The Decline of Parametric Technology
Pro/ENGINEER faces increased competition from SolidWorks and other mid-range modelers
excerpted from January 2002 CAD Report
by CAD/CAM Publishing
Since Parametric Technology Corporation missed its sales forecast in the quarter that ended June 30, 1998, the company's sales have gradually trended downward. PTC's revenues peaked at just over $264 million in the quarter that ended April 4, 1998. In the quarter that ended September 30, 2001, they had fallen to $225.4 million. In the previous decade, PTC had grown from a startup company to become the largest seller of mechanical CAD software. [Ed. note: Quarter ending Dec 29 showed revenue dropping even further, see PTC Q1 Revenue Down 15% to $198.9 Million]
Pro/Engineer's decline is attributable to a number of factors. Chief among them is the rise of much lower-priced, feature-based CAD systems such as SolidWorks, Solid Edge, and Autodesk Inventor. While these systems lack some of the more sophisticated functions of Pro/Engineer, they are easier to learn and use and are adequate for many customers.
Pro/Engineer also failed to keep pace at the high end of the market. Automobile and aircraft companies demanded software for advanced surface design, but PTC didn’t meet their needs. In order to book impressive profit margins, PTC skimped on development expenses. In the first quarter of 1998, PTC spent just 7.9 percent of its revenues on research and development while rival Unigraphics spent 16.5 percent and Dassault Systèmes spent 29.6 percent.
PTC also fell victim to structural inefficiencies. Company executives were determined to keep prices high even as competition was forcing them down. PTC's complex licensing schemes made selling and installing its software too costly. Customers and salespeople often became confused about which licenses they needed to get their work done.
While total revenues have held up better, PTC's CAD license revenues have fallen by half since 1998. CAD licenses consist mainly of Pro/Engineer sales. License revenues don't include annual maintenance payments.
An Adverse Reaction
In 1999, PTC began responding to the challenge to make its software easier to use. The 2000i release made the first step toward conforming to Microsoft's user-interface guidelines. In the 2000i2 version, PTC started to overhaul its procedures for creating features. These changes introduced programming errors that caused Pro/Engineer to crash too frequently. Some customers refused to upgrade to the 2000i2 version.
With Pro/E 2001, reliability has improved, but customer relations remain strained. A recent survey of 5,000 Pro/E users found that they were not satisfied with PTC's overall performance. According to a letter from senior vice president Mark Hodges, the survey showed that PTC needs to improve: relationships with its customers, the quality and reliability of its products, the customers' “buying experience,” and technical support.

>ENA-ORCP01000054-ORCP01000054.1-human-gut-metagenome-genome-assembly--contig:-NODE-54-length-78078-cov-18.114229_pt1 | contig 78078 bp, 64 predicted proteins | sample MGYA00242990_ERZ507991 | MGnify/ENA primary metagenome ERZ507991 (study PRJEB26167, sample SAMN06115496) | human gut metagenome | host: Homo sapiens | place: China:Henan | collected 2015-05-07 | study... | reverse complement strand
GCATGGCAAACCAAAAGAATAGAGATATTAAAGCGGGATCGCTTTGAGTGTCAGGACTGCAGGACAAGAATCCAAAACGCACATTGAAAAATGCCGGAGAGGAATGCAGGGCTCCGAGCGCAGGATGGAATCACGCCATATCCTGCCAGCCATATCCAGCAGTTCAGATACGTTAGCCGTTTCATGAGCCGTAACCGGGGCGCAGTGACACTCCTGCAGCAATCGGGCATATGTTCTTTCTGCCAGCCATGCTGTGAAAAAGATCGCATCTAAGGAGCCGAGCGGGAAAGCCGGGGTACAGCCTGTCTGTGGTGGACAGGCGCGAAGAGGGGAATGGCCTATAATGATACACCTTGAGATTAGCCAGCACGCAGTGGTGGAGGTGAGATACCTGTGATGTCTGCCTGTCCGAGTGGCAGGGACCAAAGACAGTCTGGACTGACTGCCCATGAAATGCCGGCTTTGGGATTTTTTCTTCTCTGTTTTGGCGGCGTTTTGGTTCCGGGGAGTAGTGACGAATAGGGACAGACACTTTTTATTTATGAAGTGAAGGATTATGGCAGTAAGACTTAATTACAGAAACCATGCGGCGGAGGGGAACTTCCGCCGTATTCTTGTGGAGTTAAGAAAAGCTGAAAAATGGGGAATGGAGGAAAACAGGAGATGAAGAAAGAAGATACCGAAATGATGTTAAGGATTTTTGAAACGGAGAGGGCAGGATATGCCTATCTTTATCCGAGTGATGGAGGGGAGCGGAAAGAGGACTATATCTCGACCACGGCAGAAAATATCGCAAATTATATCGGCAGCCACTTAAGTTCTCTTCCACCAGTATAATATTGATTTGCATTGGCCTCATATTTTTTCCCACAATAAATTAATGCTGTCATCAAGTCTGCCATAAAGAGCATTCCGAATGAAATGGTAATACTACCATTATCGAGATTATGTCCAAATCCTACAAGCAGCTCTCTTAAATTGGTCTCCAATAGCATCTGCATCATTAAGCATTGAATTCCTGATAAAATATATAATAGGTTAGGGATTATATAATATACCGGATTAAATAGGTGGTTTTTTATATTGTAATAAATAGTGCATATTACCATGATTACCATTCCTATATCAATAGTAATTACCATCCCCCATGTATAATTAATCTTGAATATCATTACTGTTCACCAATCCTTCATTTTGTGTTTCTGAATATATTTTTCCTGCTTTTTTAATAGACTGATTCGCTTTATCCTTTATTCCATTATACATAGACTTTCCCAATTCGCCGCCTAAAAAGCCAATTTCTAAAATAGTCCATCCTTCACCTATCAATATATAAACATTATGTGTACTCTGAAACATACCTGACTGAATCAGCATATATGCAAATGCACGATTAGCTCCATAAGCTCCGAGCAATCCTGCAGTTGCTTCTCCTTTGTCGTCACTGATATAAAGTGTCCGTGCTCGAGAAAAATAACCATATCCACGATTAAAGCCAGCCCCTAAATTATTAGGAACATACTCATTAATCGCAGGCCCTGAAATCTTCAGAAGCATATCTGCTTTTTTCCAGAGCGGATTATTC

The quality problems experienced by Pro/Engineer users are caused in large part by PTC's attempt to improve its CAD software rapidly. Pro/Engineer is a complex 13-year-old program. When attempting to upgrade such code, it would be extraordinary if some existing functions weren't broken in the process.
PTC's managers have no choice but to continue improving Pro/Engineer even if they risk ruffling customers' feathers. Despite the rapid growth of Windchill, Pro/E still accounts for more than 75% of PTC's revenues. PTC executives would like to expand their business by developing new product lines based on the Windchill technology. But Windchill isn't growing fast enough to replace Pro/Engineer in the foreseeable future. PTC's survival depends on reversing the decline of Pro/E sales and adding new data-management applications to its product suite.
Even if Pro/E were as easy to use as SolidWorks, PTC could not afford to match SolidWorks' prices. PTC therefore needs to add capabilities that justify the higher price of Pro/Engineer and that SolidWorks and Autodesk can't match.
But PTC faces several challenges in reversing the trend. First, it must persuade existing customers to adopt the new collaborative capabilities of Pro/Engineer.
PTC will need to convince customers that its new software makes collaboration sufficiently easy to justify its costs. Those costs involve not only software licenses but also the investment required to set up servers and learn to use collaborative capabilities.
PTC will have a tough time getting customers even to evaluate its new products because it has made a shambles of past beta testing programs. After beta tests were complete, programmers made last-minute changes that broke working functions. And the poor reliability of Pro/Engineer 2000i2 has shown customers that early adoption of radical new Pro/E releases is a costly and frustrating exercise.
Because of its advanced capabilities, Pro/Engineer customers will probably stay with it for the foreseeable future. However, the next two years are likely to prove especially challenging for PTC and Pro/E users. PTC's CAD sales may continue to stagnate for the next 12 to 18 months. If PTC can entice users to adopt its new product concepts, it may start to win business from its rivals and grow again. The challenges PTC faces are as much cultural as technological and cultural changes are the hardest to effect.